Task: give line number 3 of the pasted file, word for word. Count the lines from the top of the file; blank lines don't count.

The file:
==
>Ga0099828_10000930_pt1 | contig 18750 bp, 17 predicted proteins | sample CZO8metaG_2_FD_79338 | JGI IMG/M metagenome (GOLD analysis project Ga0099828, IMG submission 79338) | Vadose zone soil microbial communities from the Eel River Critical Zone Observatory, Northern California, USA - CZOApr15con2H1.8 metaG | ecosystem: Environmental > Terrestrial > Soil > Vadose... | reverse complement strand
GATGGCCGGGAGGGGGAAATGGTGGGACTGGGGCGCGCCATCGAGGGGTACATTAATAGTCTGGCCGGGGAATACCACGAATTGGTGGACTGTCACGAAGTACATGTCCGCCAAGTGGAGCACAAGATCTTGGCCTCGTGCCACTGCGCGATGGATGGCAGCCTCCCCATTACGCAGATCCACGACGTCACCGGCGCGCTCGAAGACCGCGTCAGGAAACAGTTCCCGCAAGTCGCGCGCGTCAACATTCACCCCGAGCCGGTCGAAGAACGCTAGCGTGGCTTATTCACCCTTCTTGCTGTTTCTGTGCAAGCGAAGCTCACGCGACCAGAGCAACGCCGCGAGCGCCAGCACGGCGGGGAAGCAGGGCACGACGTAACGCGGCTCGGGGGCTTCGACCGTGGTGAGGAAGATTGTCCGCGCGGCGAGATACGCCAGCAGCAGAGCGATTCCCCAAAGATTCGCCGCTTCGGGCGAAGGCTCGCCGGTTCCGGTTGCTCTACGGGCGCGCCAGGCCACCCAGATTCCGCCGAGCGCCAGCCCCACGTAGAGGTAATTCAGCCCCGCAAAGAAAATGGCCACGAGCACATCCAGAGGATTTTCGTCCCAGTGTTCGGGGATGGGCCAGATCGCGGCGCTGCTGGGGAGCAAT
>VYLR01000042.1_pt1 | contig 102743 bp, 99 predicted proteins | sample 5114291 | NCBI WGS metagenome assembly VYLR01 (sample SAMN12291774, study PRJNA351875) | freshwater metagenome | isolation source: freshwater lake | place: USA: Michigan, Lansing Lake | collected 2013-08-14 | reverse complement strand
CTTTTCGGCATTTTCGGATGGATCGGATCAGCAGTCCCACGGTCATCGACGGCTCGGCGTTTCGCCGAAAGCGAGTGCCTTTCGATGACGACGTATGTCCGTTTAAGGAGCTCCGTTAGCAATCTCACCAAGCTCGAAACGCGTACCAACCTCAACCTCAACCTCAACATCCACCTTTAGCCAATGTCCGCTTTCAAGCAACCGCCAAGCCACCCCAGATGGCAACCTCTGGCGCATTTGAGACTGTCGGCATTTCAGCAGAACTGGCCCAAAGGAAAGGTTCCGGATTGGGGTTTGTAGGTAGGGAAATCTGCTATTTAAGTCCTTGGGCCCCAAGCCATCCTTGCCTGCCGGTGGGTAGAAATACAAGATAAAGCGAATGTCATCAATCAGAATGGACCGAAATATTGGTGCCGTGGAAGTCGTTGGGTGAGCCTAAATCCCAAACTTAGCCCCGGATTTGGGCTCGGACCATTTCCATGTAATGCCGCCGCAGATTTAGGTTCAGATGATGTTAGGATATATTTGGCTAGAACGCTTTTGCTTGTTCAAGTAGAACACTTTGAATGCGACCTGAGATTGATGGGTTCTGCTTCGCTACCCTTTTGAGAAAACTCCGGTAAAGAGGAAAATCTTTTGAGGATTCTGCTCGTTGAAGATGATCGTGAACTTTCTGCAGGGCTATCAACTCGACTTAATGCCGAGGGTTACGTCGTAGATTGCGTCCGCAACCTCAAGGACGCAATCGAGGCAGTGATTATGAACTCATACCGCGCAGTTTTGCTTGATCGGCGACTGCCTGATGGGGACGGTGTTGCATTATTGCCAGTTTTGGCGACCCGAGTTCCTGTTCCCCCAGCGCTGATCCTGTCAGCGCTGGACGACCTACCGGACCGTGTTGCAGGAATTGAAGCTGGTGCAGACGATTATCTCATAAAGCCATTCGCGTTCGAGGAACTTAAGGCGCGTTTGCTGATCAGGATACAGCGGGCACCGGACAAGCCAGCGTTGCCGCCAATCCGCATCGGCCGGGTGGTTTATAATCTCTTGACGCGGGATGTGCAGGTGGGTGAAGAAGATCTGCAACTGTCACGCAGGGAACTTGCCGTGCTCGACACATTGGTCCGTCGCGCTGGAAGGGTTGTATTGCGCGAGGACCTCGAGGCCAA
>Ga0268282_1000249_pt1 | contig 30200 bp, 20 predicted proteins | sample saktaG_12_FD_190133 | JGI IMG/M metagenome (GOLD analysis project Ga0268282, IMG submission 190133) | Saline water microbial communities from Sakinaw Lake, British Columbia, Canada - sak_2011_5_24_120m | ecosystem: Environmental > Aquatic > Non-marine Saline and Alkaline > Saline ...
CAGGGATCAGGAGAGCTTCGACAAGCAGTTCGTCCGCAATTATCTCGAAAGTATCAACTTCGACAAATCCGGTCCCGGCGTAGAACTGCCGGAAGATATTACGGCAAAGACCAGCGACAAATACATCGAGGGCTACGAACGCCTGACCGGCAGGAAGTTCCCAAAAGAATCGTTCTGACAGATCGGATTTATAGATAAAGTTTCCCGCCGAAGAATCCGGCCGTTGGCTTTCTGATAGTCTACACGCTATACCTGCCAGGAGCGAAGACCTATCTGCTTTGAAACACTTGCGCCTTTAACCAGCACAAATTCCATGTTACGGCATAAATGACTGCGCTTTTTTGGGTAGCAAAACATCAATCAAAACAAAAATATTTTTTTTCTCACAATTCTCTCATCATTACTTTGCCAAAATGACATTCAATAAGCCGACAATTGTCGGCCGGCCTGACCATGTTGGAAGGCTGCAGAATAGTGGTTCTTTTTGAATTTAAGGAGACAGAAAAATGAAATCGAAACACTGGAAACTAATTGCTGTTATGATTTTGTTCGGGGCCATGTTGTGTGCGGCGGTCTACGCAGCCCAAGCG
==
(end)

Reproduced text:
>VYLR01000042.1_pt1 | contig 102743 bp, 99 predicted proteins | sample 5114291 | NCBI WGS metagenome assembly VYLR01 (sample SAMN12291774, study PRJNA351875) | freshwater metagenome | isolation source: freshwater lake | place: USA: Michigan, Lansing Lake | collected 2013-08-14 | reverse complement strand